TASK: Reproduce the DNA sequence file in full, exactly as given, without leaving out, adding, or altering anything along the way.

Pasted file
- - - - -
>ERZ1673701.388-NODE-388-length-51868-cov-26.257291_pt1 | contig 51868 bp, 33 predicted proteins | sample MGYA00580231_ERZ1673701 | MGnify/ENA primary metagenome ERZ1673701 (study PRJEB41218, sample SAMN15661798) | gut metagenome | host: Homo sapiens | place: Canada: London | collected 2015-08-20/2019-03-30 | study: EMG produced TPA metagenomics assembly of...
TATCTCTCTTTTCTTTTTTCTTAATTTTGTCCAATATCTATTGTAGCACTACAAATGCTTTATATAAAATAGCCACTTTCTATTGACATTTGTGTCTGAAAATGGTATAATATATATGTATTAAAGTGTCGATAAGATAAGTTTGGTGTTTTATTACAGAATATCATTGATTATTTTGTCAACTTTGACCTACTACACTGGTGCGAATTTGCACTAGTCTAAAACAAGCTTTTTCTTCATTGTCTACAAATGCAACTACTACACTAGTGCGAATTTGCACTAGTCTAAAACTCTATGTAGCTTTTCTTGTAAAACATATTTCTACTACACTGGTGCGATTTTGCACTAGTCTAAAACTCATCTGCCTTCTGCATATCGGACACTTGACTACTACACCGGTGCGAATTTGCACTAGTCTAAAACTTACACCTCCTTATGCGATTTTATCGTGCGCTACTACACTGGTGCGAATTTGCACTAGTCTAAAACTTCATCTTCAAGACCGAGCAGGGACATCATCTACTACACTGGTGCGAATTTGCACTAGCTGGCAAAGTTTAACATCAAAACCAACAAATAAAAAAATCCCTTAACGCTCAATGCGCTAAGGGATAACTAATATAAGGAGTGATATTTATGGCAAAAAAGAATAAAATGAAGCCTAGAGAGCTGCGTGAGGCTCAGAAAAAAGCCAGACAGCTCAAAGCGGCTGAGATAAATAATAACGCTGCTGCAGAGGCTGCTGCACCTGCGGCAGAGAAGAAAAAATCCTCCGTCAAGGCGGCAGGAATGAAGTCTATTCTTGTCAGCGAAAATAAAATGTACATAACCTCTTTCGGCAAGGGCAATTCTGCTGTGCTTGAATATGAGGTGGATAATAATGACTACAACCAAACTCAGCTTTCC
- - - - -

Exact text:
>ERZ1673701.388-NODE-388-length-51868-cov-26.257291_pt1 | contig 51868 bp, 33 predicted proteins | sample MGYA00580231_ERZ1673701 | MGnify/ENA primary metagenome ERZ1673701 (study PRJEB41218, sample SAMN15661798) | gut metagenome | host: Homo sapiens | place: Canada: London | collected 2015-08-20/2019-03-30 | study: EMG produced TPA metagenomics assembly of...
TATCTCTCTTTTCTTTTTTCTTAATTTTGTCCAATATCTATTGTAGCACTACAAATGCTTTATATAAAATAGCCACTTTCTATTGACATTTGTGTCTGAAAATGGTATAATATATATGTATTAAAGTGTCGATAAGATAAGTTTGGTGTTTTATTACAGAATATCATTGATTATTTTGTCAACTTTGACCTACTACACTGGTGCGAATTTGCACTAGTCTAAAACAAGCTTTTTCTTCATTGTCTACAAATGCAACTACTACACTAGTGCGAATTTGCACTAGTCTAAAACTCTATGTAGCTTTTCTTGTAAAACATATTTCTACTACACTGGTGCGATTTTGCACTAGTCTAAAACTCATCTGCCTTCTGCATATCGGACACTTGACTACTACACCGGTGCGAATTTGCACTAGTCTAAAACTTACACCTCCTTATGCGATTTTATCGTGCGCTACTACACTGGTGCGAATTTGCACTAGTCTAAAACTTCATCTTCAAGACCGAGCAGGGACATCATCTACTACACTGGTGCGAATTTGCACTAGCTGGCAAAGTTTAACATCAAAACCAACAAATAAAAAAATCCCTTAACGCTCAATGCGCTAAGGGATAACTAATATAAGGAGTGATATTTATGGCAAAAAAGAATAAAATGAAGCCTAGAGAGCTGCGTGAGGCTCAGAAAAAAGCCAGACAGCTCAAAGCGGCTGAGATAAATAATAACGCTGCTGCAGAGGCTGCTGCACCTGCGGCAGAGAAGAAAAAATCCTCCGTCAAGGCGGCAGGAATGAAGTCTATTCTTGTCAGCGAAAATAAAATGTACATAACCTCTTTCGGCAAGGGCAATTCTGCTGTGCTTGAATATGAGGTGGATAATAATGACTACAACCAAACTCAGCTTTCC